The weakest link in any organisation is the human being. People are very easy to manipulate. They easily fall victim to a social engineering or phishing campaign, and hence human beings are the most exploitable vulnerability in any organisation. Therefore, it is extremely important and necessary to educate the people and the team members about cloud operations and their security concerns.
Educate the organisational teams about the processes running in the cloud. Establish incident management and response teams and update incident response processes in the cloud. Assign accountability for security decisions, and try to establish an overall azure security posture management.
Cloud service providers also facilitate their consumers with security technology so as the customers can establish security up to a certain extent. Making use of that technology is a good approach to start off with implementing security in the cloud.
For example, ensuring that multi-factor authentication is enabled for each user on the cloud. Integrating firewalls and other network security tools and solutions, and implementing a native threat detection solution.
Similarly, standardizing the use of a single azure active directory and identity. Making use of identity and access management solutions and enforcing identity-based access controls, instead of using key-based access controls, because while key-based authentication can be used to sign in to various cloud services and applications, the challenge is to keep these keys secure.
Identity-based authentication overcomes many of these challenges with mature capabilities for secret rotation, lifecycle management, administrative delegation etc.
Microsoft Azure security best practices checklist
1. Educate teams about the cloud security journey
The first and primary security best practice that every organisation must follow regardless of
having an appropriate network security culture and awareness among the individuals who directly or indirectly interact with your azure cloud environment.
In addition, it is essential to impart knowledge around the shared responsibility of the cloud within your organisation, so your employees and teams are aware of the due diligence required from them.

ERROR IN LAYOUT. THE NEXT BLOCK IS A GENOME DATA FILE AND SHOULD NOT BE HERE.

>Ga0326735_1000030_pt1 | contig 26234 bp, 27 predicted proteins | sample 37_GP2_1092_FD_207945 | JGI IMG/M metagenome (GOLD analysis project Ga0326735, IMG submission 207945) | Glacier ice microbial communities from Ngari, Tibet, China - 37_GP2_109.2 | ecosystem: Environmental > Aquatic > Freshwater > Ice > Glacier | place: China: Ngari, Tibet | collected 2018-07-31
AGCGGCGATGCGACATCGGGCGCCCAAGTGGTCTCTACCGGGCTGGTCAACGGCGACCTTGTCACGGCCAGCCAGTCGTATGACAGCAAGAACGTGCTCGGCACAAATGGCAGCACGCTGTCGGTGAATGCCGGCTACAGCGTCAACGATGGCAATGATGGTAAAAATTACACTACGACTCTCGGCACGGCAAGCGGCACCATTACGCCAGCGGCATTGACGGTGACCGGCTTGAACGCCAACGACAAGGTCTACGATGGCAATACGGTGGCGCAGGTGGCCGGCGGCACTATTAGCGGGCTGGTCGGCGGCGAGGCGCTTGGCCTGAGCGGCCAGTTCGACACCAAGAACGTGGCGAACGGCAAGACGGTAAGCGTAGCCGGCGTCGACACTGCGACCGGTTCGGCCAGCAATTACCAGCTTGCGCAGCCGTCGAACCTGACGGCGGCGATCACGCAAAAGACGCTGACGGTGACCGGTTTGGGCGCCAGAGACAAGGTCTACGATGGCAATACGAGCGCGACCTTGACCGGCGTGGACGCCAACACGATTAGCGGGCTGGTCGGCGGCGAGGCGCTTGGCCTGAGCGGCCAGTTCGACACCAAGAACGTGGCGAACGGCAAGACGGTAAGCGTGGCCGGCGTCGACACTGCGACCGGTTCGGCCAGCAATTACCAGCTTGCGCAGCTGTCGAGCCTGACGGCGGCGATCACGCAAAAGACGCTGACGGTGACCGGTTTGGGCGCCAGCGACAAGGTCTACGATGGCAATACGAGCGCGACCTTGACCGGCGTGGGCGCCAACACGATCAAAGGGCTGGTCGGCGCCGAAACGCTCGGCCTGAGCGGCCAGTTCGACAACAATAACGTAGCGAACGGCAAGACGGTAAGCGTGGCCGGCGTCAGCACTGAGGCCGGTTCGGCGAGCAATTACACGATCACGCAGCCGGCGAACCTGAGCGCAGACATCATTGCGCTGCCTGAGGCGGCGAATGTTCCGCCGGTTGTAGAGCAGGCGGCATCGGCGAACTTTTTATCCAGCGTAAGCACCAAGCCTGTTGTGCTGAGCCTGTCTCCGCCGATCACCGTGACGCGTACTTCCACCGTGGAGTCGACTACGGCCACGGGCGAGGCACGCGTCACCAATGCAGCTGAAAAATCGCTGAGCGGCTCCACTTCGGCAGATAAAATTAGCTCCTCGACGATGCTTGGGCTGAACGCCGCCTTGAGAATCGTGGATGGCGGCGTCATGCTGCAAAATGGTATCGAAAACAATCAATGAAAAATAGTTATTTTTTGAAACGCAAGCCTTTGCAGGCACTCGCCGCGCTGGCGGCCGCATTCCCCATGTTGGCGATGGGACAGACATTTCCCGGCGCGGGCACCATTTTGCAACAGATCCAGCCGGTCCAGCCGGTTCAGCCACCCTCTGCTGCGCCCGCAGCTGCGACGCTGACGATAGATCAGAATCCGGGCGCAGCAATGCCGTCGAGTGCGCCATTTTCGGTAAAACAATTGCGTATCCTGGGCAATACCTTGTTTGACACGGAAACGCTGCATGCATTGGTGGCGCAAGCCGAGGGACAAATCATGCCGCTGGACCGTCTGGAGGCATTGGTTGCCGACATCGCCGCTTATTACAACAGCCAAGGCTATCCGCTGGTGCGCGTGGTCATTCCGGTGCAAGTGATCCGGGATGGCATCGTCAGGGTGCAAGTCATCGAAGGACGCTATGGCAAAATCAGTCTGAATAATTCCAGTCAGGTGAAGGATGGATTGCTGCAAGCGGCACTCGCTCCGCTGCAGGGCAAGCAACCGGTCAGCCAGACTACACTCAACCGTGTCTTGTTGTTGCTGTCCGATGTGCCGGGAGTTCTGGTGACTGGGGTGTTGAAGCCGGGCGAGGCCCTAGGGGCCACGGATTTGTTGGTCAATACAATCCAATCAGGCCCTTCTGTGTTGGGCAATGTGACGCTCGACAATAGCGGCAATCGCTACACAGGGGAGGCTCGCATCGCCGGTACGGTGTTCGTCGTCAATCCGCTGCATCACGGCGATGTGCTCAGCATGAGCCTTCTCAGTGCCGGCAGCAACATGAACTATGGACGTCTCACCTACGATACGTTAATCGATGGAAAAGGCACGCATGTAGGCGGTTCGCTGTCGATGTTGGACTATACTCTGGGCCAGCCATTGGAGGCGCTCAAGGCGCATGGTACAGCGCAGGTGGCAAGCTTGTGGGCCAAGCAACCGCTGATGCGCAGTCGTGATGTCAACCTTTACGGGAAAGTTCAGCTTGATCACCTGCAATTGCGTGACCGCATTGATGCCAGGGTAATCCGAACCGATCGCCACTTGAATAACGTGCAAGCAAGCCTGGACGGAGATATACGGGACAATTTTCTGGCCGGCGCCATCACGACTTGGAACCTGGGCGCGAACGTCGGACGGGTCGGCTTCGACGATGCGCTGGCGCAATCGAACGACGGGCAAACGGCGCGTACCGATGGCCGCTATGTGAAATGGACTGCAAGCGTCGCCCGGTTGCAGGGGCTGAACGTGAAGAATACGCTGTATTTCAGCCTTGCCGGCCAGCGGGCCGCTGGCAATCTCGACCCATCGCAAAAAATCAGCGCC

Similarly, each of the staff must be aware and educated of the latest attack trends and threats; prepared to resist and report on their earliest in case they come across any identical or similar attack.
2. Educate teams on cloud security technology
Once your employees and team have enough cyber security knowledge, it is time to educate them on cloud security services, best practices, controls, architecture, etc. For example, your team must know how the cloud works, set permissions to limit unauthorised access, where the logs are, where the firewall is, where is the storage, how the services and other integrated technology must be securely configured, etc.
In order to enable your team to deliver the right work with an appropriate countermeasure, it is important that you train them and help them learn cloud security technology.
3. Assign accountability for cloud security decisions
Your cloud environment comprises multiple elements that need security heads up, and without relevant individuals and informed decisions, it is not possible.
So, you must align your team according to their expertise and roles to make informed decisions around cloud technology and security.
Like, for each category of security, such as network security, policy management, or network management, choose leaders and designate them with their roles and responsibilities. This will not only speed up your cloud adaptation but also make a transparent path for every activity.
In addition, it aligns the business goal, developer timeline, quality controls with the security assurance that will result in categorising secure and insecure deployment and approvals.
4. Update Incident Response (IR) processes for cloud
It is repeatedly said, no organisation is immune to cyber attacks, but with simulated attacks and multiple attack scenarios, organisations can prepare themselves to combat cyber attacks. An updated incident response plan is one of the advanced security best practices that significantly helps businesses to hold their ground during a cyber incident or investigation.
You can prepare your incident response plan by assuming what kind of attack you can face. For example, if you face an ABC attack, what type of tools would be needed, what data or system could be affected by the attack, how would that influence the businesses, etc.
By answering all the questions and planning the response according to it, you can readily document your plan. Furthermore, with all documented processes to remediate the launched attack, businesses can reduce the disaster caused by the attack to a great extent.
5. Establish security posture management